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Wolf Dog Coalition - Scientists' Rebuttal
September 24, 1996
USDA/APHIS recent (non) decision, after an entire scientific expertpanel recommended the use of present day inactivated rabies vaccines onwolves and wolf-dog crosses, is irresponsible and may endanger public healthby creating a vulnerable population of domestic animals susceptible torabies living in close proximity to humans. The present day vaccines aresafe and efficacious in many diverse species of mammals (dogs, cats, horses,cows, etc.). Rabies in domestic animals has declined significantly in theU.S. and Canada due in large part to successful vaccination programs (1). This decline was not due to a non-approval or non-use of the vaccines available. An animal cannot be protected if it is never vaccinated.
There is no scientific evidence that a wolf's immune system is significantlydifferent than a dog's, in fact the preponderance of evidence points tojust the opposite. Documentation suggests that rabid wolves die within4 weeks of exposure to the virus (2,3,4,5,) similar to wolf/dog crosses (6) and dogs (7,8) in this respect. Blood chemistries, hematology, serologies, and responseto a variety of anesthetics are similar between dogs and wolves. Furthermore,vaccines, including rabies vaccines, used on dogs have long been routinelyused on captive wolves with apparently similar effectiveness (9).
USDA/APHIS argue that if the rabies vaccine is approved for use in wolves,then other vaccines against Parvovirus and Distemper, for example, willhave to be approved also. This is illogical and may again endanger publichealth. Humans are not susceptible to these diseases, although humans aredefinitely susceptible to rabies. Their logic is elusive. Recently, a paperappeared in JAVMA (10) stating that 41% of states and territories of the U.S.do not allow vaccination of wolf-dog crosses. Other states allowing vaccinationmay follow suit once the USDA/APHIS recommendations are widely read, onceagain endangering public health, possibly to an even higher level.
USDA stated that their preferred study would be challenge testing accordingto Title 9, CFR part 113.209, however testing has been accomplished underthese regulations since rabies vaccines are tested according to species.Disregarding current taxonomy (11), andevolutionary (12) and genetic (13,14) relationships, and applying a misguided use of the Biological Species Conceptin relation to this issue, USDA/APHIS have disregarded the scientific panel'sunanimous recommendation that rabies vaccines currently licenced for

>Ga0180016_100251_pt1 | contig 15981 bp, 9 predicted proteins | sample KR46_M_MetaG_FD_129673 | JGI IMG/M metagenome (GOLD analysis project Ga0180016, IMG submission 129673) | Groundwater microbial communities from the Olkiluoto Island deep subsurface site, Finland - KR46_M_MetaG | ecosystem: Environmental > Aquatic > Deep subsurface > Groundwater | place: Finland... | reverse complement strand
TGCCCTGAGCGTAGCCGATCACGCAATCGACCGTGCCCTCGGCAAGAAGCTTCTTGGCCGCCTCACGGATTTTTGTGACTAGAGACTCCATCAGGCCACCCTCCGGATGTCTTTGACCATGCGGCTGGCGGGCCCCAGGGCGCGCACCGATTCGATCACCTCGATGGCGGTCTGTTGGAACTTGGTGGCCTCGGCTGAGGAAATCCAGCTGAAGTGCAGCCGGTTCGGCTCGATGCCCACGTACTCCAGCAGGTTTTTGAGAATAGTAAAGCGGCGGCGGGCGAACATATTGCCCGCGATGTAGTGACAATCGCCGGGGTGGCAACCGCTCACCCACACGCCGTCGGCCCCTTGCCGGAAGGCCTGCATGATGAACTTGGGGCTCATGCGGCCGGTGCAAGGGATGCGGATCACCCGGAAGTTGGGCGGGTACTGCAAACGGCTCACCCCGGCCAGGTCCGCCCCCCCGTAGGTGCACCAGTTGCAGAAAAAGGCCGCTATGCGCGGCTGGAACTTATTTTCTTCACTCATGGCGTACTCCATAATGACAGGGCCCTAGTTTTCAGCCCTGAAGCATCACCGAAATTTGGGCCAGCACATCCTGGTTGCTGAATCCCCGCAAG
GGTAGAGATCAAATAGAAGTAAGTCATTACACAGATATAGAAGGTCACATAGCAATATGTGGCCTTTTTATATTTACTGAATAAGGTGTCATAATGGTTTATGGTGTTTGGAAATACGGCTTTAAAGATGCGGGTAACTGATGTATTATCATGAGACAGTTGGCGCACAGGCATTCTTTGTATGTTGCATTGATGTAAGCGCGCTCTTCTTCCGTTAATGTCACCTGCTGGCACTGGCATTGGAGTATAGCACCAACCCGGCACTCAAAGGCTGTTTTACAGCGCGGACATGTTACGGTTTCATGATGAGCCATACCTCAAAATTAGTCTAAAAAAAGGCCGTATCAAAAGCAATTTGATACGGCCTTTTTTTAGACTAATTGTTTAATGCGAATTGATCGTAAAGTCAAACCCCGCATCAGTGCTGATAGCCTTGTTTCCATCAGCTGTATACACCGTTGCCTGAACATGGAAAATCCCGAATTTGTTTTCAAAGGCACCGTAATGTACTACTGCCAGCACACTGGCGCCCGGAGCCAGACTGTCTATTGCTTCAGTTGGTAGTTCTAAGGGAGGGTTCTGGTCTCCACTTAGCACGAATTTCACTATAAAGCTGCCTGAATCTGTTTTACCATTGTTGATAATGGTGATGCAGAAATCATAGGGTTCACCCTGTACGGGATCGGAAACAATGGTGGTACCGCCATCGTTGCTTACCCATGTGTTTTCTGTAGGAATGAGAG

use in dogs should also be used in wolves and wolf-dog crosses.
The logic that USDA/APHIS has used that wolves and coyotes can reproduceand produce fertile offspring and still are not considered the same speciesis generally misguided. Using their logic, Great Danes and Chihuahuas shouldbe designated as separate species based on a mechanically reproductiveisolating mechanism. The use of skull morphometrics alone would undoubtedlyclassify the two breeds as separate genera. A total disregard of systematicshas taken place in relation to this issue. The skull of an animal doesnot respond to a vaccine and is not the factor deciding if a vaccine willprime the immune system or not.
In closing, we recommend that USDA/APHIS reevaluate this decision andthat wolves and wolf-dog crosses be vaccinated in the best interests ofpublic and animal health.
1. Johnson, M.R. 1992. The potential role of rabiesin relation to possible Yellowstone wolf populations. In Wolves forYellowstone Vol. 4, J.D. Varley and W.G. Brewster (eds.). National Park Service,Yellowstone National Park, Montana, pp. 546-567.
2. Rausch, R.L. 1958. Some observations on rabiesin Alaska, with special reference to wild Canidae. Journal of WildlifeManagement 22:246-260.
3. Chapman, R.C. 1978. Rabies: Decimation of a wolf pack in arcticAlaska. Science 201:365-367.
4. Ritter, D.G. 1991. Rabies in Alaskan furbearers: A review. SixthNorthern Furbearer Conference. Alaska Department of Fish and Game,Fairbanks, Alaska, pp. 26-34.
5. Weiler, G.J., G.W. Garner, and D.G. Ritter. 1995. Occurrence ofrabies in a wolf population in Northeastern Alaska. Journal of WildlifeDiseases 31(1):79-82.
6. Jay, M.T., K.F. Reilly, E.E. DeBess, E.H. Haynes,D.R. Bader, and L.R. Barrett. 1994. Rabies in a vaccinated wolf-doghybrid. JAVMA 205(12):1729-1732.
7. Fekadu, M. 1991. Canine rabies. In The naturalhistory of rabies, 2nd ed. G.M. Baer (ed.), CRC Press, Boca Raton,Florida. pp. 367-387.
8. Tierkel, E.S. 1975. Canine rabies. In The natural history of rabies,Vol. 2, G.M. Baer (ed.). Academic Press, New York 2:123-137.
9. Mech, L.D. Letter of 3/2/95 to Dr. S. Jenkins(NASPHV/Rabies Compendium/ Virginia Department of Public Health).
10. Johnston, W.B. and M.B. Walden. 1996. Results of a national surveyof rabies control procedures. JAVMA 208(10):1667-1672.
11. Wozencraft, W.C. 1993. Classification ofrecent Carnivora: Canidae. In Mammal species of the world: a taxonomicand geographic reference. D.E. Wilson and D.M. Reeder (eds.). SmithsonianInstitution Press, Washington, D.C., pp. 280-281.
12. Wayne, R.K. and S.J. O'Brien. 1987. Allozymedivergence within the Canidae. Systematic Zoology 36:339-355.
13. Chiarelli, A.B. 1975. The chromosomes of theCanidae. Pages 40-53 In The wild canids: Their systematics, behavioralecology, and evolution (M.W. Fox, ed.). Van Nostrand Reinhold, NewYork.
14. Wurster-Hill, D.H. and W.R. Centerwall. 1982. The interrelationshipsof chromosome banding patterns in canids, mustelids, hyena, and felids.Cytogenetics and Cell Genetics 34:178-192.
Copy of original signed letter is available upon request.
Note: In review of this web page we had discovered an error, which we have since corrected. Gergits did not sign the letter above as shown previously, we apologise for the error.
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